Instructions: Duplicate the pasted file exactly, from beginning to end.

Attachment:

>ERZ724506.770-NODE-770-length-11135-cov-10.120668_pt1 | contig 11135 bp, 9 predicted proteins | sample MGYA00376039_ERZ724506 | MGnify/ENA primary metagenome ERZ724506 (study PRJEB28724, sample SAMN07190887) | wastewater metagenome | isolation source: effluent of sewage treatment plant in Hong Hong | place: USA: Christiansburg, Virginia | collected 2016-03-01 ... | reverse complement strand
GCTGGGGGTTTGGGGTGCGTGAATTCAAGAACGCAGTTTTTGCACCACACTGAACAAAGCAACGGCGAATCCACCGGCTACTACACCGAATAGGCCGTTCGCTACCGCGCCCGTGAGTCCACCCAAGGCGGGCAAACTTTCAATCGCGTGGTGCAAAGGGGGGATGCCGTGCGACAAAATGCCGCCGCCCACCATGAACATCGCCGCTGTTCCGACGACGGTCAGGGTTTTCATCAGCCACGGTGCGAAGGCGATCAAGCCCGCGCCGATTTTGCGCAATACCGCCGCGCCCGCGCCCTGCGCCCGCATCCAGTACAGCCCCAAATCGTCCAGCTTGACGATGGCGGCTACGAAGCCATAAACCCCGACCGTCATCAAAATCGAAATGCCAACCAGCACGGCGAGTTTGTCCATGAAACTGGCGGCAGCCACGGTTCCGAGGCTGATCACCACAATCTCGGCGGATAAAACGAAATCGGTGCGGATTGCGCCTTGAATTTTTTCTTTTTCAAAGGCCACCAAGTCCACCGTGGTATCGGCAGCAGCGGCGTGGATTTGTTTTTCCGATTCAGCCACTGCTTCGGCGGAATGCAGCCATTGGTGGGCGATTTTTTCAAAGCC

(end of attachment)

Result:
>ERZ724506.770-NODE-770-length-11135-cov-10.120668_pt1 | contig 11135 bp, 9 predicted proteins | sample MGYA00376039_ERZ724506 | MGnify/ENA primary metagenome ERZ724506 (study PRJEB28724, sample SAMN07190887) | wastewater metagenome | isolation source: effluent of sewage treatment plant in Hong Hong | place: USA: Christiansburg, Virginia | collected 2016-03-01 ... | reverse complement strand
GCTGGGGGTTTGGGGTGCGTGAATTCAAGAACGCAGTTTTTGCACCACACTGAACAAAGCAACGGCGAATCCACCGGCTACTACACCGAATAGGCCGTTCGCTACCGCGCCCGTGAGTCCACCCAAGGCGGGCAAACTTTCAATCGCGTGGTGCAAAGGGGGGATGCCGTGCGACAAAATGCCGCCGCCCACCATGAACATCGCCGCTGTTCCGACGACGGTCAGGGTTTTCATCAGCCACGGTGCGAAGGCGATCAAGCCCGCGCCGATTTTGCGCAATACCGCCGCGCCCGCGCCCTGCGCCCGCATCCAGTACAGCCCCAAATCGTCCAGCTTGACGATGGCGGCTACGAAGCCATAAACCCCGACCGTCATCAAAATCGAAATGCCAACCAGCACGGCGAGTTTGTCCATGAAACTGGCGGCAGCCACGGTTCCGAGGCTGATCACCACAATCTCGGCGGATAAAACGAAATCGGTGCGGATTGCGCCTTGAATTTTTTCTTTTTCAAAGGCCACCAAGTCCACCGTGGTATCGGCAGCAGCGGCGTGGATTTGTTTTTCCGATTCAGCCACTGCTTCGGCGGAATGCAGCCATTGGTGGGCGATTTTTTCAAAGCC